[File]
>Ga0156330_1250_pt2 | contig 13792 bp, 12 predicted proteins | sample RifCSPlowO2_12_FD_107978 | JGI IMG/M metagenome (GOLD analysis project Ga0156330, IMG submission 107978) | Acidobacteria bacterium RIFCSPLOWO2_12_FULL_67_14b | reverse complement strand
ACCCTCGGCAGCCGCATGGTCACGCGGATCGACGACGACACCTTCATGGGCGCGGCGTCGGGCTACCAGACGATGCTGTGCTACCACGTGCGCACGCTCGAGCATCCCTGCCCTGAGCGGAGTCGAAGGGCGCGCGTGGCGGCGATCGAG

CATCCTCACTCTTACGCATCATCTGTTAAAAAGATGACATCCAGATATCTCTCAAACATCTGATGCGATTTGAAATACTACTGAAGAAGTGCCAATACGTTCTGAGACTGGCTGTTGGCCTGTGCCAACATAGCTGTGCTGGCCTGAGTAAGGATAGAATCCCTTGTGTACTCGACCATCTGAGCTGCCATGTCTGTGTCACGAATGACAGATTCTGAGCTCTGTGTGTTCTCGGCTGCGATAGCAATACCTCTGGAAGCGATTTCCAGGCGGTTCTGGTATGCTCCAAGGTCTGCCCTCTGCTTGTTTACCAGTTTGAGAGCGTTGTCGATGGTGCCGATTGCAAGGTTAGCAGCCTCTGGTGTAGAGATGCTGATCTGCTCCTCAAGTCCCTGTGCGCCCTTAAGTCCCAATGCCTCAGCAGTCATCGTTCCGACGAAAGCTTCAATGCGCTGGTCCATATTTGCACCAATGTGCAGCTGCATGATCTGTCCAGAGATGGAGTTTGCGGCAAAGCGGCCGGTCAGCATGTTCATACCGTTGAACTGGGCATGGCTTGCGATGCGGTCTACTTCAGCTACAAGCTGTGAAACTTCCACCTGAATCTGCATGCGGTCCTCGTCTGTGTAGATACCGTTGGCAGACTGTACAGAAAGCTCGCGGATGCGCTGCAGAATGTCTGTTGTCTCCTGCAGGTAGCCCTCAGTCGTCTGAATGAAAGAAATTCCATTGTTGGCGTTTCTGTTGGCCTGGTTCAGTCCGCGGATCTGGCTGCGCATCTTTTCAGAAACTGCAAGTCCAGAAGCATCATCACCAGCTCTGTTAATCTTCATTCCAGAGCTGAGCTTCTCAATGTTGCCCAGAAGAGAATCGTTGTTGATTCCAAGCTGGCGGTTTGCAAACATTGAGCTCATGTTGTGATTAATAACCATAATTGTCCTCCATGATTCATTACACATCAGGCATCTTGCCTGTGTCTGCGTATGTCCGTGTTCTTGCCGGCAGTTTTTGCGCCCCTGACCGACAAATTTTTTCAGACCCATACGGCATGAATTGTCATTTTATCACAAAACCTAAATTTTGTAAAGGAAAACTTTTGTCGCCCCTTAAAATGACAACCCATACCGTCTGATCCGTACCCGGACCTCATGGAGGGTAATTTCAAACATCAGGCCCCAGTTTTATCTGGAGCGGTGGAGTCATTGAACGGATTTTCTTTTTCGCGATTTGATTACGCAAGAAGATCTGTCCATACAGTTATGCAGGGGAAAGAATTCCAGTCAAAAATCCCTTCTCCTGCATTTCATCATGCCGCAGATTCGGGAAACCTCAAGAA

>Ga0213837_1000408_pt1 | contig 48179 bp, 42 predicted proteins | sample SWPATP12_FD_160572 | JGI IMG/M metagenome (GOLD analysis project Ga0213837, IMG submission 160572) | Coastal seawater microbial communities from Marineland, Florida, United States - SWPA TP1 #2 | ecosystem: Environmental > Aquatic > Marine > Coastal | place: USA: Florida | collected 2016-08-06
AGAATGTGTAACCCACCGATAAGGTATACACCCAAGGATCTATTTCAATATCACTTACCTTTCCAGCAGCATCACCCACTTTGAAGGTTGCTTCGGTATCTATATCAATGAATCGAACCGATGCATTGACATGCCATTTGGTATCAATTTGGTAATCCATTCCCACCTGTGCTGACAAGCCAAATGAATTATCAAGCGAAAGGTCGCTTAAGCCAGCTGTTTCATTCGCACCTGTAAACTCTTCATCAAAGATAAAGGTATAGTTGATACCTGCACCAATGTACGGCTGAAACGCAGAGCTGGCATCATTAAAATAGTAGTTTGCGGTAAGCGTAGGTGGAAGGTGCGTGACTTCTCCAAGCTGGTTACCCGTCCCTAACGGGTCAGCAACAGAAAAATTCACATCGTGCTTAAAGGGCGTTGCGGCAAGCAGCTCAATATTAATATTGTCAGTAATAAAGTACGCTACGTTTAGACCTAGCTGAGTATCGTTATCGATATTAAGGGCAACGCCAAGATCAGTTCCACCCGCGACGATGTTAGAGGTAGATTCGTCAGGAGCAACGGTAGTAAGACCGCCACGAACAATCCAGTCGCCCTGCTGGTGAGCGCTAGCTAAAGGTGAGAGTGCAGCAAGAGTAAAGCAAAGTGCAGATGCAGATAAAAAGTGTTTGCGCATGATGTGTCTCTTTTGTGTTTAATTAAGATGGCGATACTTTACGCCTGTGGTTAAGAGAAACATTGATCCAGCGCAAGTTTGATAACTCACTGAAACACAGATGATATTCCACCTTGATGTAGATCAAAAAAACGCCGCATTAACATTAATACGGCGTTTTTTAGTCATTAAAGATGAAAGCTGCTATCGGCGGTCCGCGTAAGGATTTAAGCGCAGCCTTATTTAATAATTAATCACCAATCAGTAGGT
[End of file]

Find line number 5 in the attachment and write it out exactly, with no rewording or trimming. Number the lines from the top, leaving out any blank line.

AGAATGTGTAACCCACCGATAAGGTATACACCCAAGGATCTATTTCAATATCACTTACCTTTCCAGCAGCATCACCCACTTTGAAGGTTGCTTCGGTATCTATATCAATGAATCGAACCGATGCATTGACATGCCATTTGGTATCAATTTGGTAATCCATTCCCACCTGTGCTGACAAGCCAAATGAATTATCAAGCGAAAGGTCGCTTAAGCCAGCTGTTTCATTCGCACCTGTAAACTCTTCATCAAAGATAAAGGTATAGTTGATACCTGCACCAATGTACGGCTGAAACGCAGAGCTGGCATCATTAAAATAGTAGTTTGCGGTAAGCGTAGGTGGAAGGTGCGTGACTTCTCCAAGCTGGTTACCCGTCCCTAACGGGTCAGCAACAGAAAAATTCACATCGTGCTTAAAGGGCGTTGCGGCAAGCAGCTCAATATTAATATTGTCAGTAATAAAGTACGCTACGTTTAGACCTAGCTGAGTATCGTTATCGATATTAAGGGCAACGCCAAGATCAGTTCCACCCGCGACGATGTTAGAGGTAGATTCGTCAGGAGCAACGGTAGTAAGACCGCCACGAACAATCCAGTCGCCCTGCTGGTGAGCGCTAGCTAAAGGTGAGAGTGCAGCAAGAGTAAAGCAAAGTGCAGATGCAGATAAAAAGTGTTTGCGCATGATGTGTCTCTTTTGTGTTTAATTAAGATGGCGATACTTTACGCCTGTGGTTAAGAGAAACATTGATCCAGCGCAAGTTTGATAACTCACTGAAACACAGATGATATTCCACCTTGATGTAGATCAAAAAAACGCCGCATTAACATTAATACGGCGTTTTTTAGTCATTAAAGATGAAAGCTGCTATCGGCGGTCCGCGTAAGGATTTAAGCGCAGCCTTATTTAATAATTAATCACCAATCAGTAGGT